The district indeed was drawn to heavily favor a Republican, but it is a far cry from, say, the 9th CD (northeast Georgia/Gainesville) represented by Doug Collins. The 9th gave Romney 78 percent, while Barrow’s 12th CD gave Romney a much lower 55 percent. And there is a significant Democratic base in Richmond County (Augusta), which accounts for about 30 percent of the district’s total votes (Obama took two-thirds of the vote in Richmond County in 2012). Still, the midterm cycle may be more challenging for Barrow than a presidential year, as in 2010, the district (current lines) averaged 58 percent support for GOP statewide candidates—in fact, every Republican elected to statewide office that year (Senator Isakson, Governor Deal, Lt Governor Cagle and so on) carried the current CD 12.

    As for the Republican primary, Columbia County (which is split between CD 10 and 12, but mostly in 12) dominates, accounting for 26 percent of the district’s total votes in the 2012 GOP presidential primary and 28 percent in the GOP nomination battle for CD 12 in 2012 (ultimately won by Lee Anderson). Anderson’s win—unlucky of course for the GOP—was in part due to Republicans crossing over to vote in the Democratic primary for sheriff in Richmond County (the Democratic primary being tantamount to election in a country that hasn’t gone GOP for president in over 25 years—last time was 1988) Richmond cast about 12,500 votes in the 2012 presidential primary but barely half that in the 2012 primary for this seat. But there are a lot of rural primary votes in the district too—Bulloch County (Statesboro) accounted for 12 percent of the CD 12 primary vote in summer 2012 and Laurens County (Dublin) about 8 percent. Anderson in fact won the GOP nomination for this seat in 2012 based on the rural vote (faring worse in the Augusta area).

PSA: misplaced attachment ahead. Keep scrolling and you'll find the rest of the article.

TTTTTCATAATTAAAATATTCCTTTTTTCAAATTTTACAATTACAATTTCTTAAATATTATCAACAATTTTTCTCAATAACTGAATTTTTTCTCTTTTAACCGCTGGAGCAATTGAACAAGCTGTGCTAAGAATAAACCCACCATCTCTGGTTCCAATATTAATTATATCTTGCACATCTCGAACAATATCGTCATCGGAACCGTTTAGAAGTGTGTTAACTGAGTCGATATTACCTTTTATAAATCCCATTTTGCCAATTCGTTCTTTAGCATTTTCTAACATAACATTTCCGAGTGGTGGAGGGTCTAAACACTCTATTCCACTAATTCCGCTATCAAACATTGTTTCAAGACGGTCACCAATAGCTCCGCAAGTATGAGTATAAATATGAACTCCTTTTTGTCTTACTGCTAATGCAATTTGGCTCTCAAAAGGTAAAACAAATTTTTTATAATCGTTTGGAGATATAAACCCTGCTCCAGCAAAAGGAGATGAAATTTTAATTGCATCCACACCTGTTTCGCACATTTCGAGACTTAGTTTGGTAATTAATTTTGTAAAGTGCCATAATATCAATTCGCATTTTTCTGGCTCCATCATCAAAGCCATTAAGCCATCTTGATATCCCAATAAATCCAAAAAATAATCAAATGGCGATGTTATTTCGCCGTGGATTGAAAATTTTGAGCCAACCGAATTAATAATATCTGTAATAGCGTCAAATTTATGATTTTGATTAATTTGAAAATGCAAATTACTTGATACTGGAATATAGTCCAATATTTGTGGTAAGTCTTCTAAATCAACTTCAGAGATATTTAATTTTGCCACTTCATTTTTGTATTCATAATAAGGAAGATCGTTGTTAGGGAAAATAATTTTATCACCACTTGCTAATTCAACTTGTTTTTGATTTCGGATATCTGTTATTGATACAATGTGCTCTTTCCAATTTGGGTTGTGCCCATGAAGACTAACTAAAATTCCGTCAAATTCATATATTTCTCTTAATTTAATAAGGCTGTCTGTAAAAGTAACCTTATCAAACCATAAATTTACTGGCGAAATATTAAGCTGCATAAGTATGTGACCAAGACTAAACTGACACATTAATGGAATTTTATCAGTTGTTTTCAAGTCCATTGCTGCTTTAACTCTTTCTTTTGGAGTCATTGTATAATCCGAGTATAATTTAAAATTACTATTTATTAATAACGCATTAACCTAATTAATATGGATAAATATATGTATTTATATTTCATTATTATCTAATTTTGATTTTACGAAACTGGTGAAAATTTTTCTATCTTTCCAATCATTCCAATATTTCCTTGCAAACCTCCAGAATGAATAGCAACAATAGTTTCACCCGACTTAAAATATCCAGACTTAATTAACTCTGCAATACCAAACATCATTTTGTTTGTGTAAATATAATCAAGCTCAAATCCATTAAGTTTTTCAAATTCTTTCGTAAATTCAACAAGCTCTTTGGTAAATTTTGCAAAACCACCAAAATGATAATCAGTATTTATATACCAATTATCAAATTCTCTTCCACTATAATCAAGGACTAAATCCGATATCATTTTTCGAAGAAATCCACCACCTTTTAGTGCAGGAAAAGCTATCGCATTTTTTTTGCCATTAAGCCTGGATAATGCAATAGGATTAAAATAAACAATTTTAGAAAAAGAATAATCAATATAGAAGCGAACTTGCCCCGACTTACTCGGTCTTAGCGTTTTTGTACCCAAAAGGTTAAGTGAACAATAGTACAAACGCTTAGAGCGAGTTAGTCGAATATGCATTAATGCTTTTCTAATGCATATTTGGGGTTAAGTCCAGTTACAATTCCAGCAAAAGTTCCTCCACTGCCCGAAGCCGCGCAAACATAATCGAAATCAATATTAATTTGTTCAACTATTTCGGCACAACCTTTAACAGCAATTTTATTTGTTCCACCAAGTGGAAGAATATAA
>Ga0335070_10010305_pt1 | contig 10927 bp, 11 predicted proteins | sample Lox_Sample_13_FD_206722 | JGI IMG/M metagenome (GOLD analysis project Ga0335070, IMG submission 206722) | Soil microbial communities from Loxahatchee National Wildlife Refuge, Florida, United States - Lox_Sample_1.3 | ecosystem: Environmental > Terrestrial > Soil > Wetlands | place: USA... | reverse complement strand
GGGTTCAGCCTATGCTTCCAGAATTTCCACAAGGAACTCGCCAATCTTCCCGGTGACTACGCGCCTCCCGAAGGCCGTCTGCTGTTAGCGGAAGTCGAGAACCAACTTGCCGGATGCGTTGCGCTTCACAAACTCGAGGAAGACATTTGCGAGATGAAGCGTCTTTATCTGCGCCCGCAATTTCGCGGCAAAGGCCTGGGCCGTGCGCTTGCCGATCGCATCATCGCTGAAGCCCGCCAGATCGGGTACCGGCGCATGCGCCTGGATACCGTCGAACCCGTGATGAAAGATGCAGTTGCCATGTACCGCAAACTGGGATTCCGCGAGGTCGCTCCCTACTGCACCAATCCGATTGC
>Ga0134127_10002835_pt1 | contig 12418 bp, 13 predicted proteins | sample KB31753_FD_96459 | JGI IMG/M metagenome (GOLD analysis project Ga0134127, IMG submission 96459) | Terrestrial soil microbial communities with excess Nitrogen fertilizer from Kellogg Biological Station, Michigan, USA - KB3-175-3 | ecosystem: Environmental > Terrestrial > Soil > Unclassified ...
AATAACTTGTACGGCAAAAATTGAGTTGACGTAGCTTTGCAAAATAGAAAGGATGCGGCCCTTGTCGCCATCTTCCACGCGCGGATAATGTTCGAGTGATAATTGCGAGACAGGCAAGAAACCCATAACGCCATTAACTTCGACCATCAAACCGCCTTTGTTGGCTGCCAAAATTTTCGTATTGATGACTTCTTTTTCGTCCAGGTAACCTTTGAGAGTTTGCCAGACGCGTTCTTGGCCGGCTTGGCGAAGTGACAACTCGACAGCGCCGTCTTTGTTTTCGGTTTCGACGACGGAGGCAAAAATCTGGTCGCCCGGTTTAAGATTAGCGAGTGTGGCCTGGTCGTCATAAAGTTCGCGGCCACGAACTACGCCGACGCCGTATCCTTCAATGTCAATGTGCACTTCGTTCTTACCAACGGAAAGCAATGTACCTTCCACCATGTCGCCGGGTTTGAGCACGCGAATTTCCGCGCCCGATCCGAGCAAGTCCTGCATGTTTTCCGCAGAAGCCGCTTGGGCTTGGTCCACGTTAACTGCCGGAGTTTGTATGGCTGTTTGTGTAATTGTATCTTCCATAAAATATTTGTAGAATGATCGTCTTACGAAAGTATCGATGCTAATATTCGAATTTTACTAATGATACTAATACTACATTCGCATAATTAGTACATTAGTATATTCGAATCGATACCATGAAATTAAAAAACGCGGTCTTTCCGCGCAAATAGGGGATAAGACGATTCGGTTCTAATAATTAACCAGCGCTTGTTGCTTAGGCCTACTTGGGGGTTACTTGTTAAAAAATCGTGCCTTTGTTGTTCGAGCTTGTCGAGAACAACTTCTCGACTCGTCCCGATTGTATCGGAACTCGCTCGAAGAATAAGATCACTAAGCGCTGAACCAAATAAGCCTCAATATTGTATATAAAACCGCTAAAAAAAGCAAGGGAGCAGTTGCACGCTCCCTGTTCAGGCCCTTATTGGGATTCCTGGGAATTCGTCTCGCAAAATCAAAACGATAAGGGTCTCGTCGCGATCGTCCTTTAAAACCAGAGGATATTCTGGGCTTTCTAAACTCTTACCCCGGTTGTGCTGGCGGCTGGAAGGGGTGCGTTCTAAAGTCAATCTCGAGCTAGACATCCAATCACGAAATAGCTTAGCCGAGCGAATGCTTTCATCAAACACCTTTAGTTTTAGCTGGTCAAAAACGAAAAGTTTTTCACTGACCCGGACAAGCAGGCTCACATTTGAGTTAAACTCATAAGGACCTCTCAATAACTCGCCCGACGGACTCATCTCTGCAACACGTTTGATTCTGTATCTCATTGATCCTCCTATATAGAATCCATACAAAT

The Barrow seat is one of only about 25 congressional seats nationwide in which the district split its ticket for Congress/president (in this case, backing Romney and a Democratic congressman, though there were some districts too that backed Obama and a GOP congressman). The other 4 Democrats in Georgia’s US House delegation all represent heavily Obama districts, and the 9 Republicans all represent Romney districts (the weakest being the 1st, where Romney got 56 percent—the only GOP-held congressional seat in Georgia where Romney failed to break 60). Thus the focus on Barrow’s district.

  2. Jon Lester says:

    Well, I hope he has a good time running, anyway. Clearly, he’s a well-liked person, and that funny-sounding name is probably an asset. Meanwhile, Barrow’s had a fairly effective term, between getting the Cyber Command consolidated at Fort Gordon, and his investigation of the VA issue, so there may be a hard limit to how far traditional conservative talking points can take anyone in this race. We’ll just have to see how he comes out in the primary race against two past losers.

  3. ricstewart says:

    Don’t forget Diane Vann, the woman who once said we should get handmade beaded necklaces from people in developing countries in exchange for foreign aid.

  4. slyram says:

    And if follows the Austin Scott model to victory, he would avoid the zealots during the campaign and make them happy with his House votes.